Copy. Paste. Payments.
Today, startup WePay could cut into PayPal’s business by bringing this simple formula to merchants looking to accept online payments and donations without having to do any of the heavy lifting.
Founded in 2008, WePay says it offers the simplest way to accept online payments. The Palo Alto, Calif.-based company has raised $19.2 million to date and claims to process hundreds of millions of dollars in payment volume annually.
“Our main customers are individuals and small businesses looking for a quick and easy way to collect money online. We found that other payment buttons were not doing the trick,” WePay CEO Bill Clerico told VentureBeat.
WePay Payment Buttons, released Wednesday, underscore the company’s interest in universal appeal; they give anyone the capability to grab some YouTube-style embed code and stick a payments button on a website. The payments buttons come in “Buy Now,” “Donate,” and “Register” varieties to allow sellers to create plug-and-play e-commerce experiences.
The WePay checkout process also takes place on the merchant’s website, as opposed to directing a customer to a separate site to complete a transaction (as PayPal does).
“PayPal has a 500-page instruction manual for their ‘Buy Now’ button, and even if you manage to put it on your site, customers are redirected to PayPal for checkout. We’ve dramatically simplified the process,” Clerico said. “We think this is truly revolutionary for millions of businesses that don’t accept payments online yet, simply because it is too complicated.”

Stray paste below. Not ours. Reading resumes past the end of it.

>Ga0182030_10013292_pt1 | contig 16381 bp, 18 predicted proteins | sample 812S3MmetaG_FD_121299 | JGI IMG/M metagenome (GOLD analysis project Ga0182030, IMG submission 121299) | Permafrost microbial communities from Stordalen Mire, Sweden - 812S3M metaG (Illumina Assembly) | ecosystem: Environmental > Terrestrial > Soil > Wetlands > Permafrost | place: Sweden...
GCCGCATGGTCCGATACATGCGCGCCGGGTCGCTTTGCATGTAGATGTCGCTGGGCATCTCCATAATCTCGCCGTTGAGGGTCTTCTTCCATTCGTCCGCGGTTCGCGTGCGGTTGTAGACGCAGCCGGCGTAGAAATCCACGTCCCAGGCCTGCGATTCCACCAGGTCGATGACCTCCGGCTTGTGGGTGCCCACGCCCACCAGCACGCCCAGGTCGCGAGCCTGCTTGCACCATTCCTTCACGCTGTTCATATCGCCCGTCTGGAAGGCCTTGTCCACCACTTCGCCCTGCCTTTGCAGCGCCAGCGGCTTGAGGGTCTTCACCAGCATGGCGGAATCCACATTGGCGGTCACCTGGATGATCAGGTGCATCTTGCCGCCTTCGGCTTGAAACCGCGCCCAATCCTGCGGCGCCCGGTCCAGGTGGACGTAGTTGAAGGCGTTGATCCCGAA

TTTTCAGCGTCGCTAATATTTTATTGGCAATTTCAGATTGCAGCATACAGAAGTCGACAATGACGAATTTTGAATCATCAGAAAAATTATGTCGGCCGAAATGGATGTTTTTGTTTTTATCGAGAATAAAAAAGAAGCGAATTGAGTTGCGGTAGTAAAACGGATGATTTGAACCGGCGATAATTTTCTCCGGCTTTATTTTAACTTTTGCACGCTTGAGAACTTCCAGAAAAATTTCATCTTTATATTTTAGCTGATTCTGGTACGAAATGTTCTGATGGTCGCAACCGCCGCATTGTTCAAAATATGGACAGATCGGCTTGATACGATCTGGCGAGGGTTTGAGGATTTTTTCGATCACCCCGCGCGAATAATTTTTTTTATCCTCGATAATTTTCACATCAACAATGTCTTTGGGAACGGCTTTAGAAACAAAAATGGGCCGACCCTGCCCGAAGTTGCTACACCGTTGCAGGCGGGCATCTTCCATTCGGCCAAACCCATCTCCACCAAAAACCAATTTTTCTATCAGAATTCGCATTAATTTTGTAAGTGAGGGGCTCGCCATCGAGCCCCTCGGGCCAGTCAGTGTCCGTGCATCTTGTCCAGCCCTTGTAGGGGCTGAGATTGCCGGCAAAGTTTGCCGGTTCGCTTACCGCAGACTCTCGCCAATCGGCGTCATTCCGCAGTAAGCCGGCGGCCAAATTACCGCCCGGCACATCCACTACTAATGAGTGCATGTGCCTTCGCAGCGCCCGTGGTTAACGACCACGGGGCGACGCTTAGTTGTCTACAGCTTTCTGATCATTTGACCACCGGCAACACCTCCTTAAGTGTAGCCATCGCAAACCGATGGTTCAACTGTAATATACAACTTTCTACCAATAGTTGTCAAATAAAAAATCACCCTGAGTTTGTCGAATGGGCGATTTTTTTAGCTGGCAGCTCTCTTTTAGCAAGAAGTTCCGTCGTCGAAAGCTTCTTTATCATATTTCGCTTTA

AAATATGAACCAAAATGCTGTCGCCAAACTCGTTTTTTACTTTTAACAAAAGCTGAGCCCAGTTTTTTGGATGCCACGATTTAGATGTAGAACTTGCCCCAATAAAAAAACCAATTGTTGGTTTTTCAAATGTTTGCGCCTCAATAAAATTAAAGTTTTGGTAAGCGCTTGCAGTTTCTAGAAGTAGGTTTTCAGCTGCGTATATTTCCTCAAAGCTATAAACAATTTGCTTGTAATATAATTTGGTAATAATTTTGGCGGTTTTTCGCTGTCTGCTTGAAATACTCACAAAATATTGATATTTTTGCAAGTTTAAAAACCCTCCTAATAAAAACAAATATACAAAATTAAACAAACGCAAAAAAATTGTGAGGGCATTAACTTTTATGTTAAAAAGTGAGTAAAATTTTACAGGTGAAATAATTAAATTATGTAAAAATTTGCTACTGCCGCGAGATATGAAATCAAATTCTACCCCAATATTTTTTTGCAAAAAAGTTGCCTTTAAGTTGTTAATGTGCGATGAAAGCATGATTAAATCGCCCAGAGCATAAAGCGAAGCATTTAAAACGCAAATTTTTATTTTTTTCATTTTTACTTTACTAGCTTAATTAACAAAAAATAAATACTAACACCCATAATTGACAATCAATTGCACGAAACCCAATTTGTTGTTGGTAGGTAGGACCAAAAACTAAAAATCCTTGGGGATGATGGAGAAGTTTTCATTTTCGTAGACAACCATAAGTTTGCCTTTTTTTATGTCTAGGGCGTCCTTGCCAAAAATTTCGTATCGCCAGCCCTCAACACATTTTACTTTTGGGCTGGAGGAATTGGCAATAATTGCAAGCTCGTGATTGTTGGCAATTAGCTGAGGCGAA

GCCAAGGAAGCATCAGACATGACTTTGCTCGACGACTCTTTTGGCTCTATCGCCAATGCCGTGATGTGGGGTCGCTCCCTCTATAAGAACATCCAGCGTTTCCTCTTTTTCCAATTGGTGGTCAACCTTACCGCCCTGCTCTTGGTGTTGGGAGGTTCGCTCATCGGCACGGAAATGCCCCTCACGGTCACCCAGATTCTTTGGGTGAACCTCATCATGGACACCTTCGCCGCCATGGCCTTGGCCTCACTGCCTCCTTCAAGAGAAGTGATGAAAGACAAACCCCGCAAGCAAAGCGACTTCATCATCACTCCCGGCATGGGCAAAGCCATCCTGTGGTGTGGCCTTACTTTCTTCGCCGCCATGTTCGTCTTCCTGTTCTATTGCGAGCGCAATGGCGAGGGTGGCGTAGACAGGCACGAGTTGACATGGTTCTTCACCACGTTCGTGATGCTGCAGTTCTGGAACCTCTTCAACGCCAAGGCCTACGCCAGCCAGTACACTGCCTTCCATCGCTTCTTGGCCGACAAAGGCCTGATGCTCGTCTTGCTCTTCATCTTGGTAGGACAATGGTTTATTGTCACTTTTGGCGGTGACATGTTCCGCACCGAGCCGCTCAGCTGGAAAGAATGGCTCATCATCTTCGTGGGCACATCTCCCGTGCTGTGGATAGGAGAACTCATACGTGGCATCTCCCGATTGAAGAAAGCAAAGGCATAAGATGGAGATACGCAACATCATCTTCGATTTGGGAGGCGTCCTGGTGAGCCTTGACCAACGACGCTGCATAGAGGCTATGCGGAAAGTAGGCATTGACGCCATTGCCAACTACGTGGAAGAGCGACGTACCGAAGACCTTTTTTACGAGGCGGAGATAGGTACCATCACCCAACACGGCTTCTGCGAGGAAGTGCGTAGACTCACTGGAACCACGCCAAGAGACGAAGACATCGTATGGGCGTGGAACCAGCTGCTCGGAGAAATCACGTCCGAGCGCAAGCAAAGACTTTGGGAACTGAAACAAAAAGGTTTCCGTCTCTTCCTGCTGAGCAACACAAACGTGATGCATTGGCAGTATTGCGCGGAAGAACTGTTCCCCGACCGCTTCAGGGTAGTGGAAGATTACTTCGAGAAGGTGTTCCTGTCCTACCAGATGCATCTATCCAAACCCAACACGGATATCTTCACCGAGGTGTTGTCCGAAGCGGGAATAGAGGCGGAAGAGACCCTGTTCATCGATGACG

With its easy-to-intall system, four-year-old WePay believes it can give PayPal a run for its money. But it’s going to be a marathon race that will require much more than fancy new shoes — buttons in this case — to beat the incumbent.
PayPal brought in about $1.4 billion in revenue for parent company eBay in the second quarter of 2012, and it’s not going anywhere. In fact, PayPal is about to become a more universally accepted payment method when it lands at 7 million retail stores in 2013.
But in going after mobile payments, perhaps PayPal is leaving the door wide open for its young and nimble challenger to win over the digital business of the littlest of web shops.
Buy now image via Shutterstock
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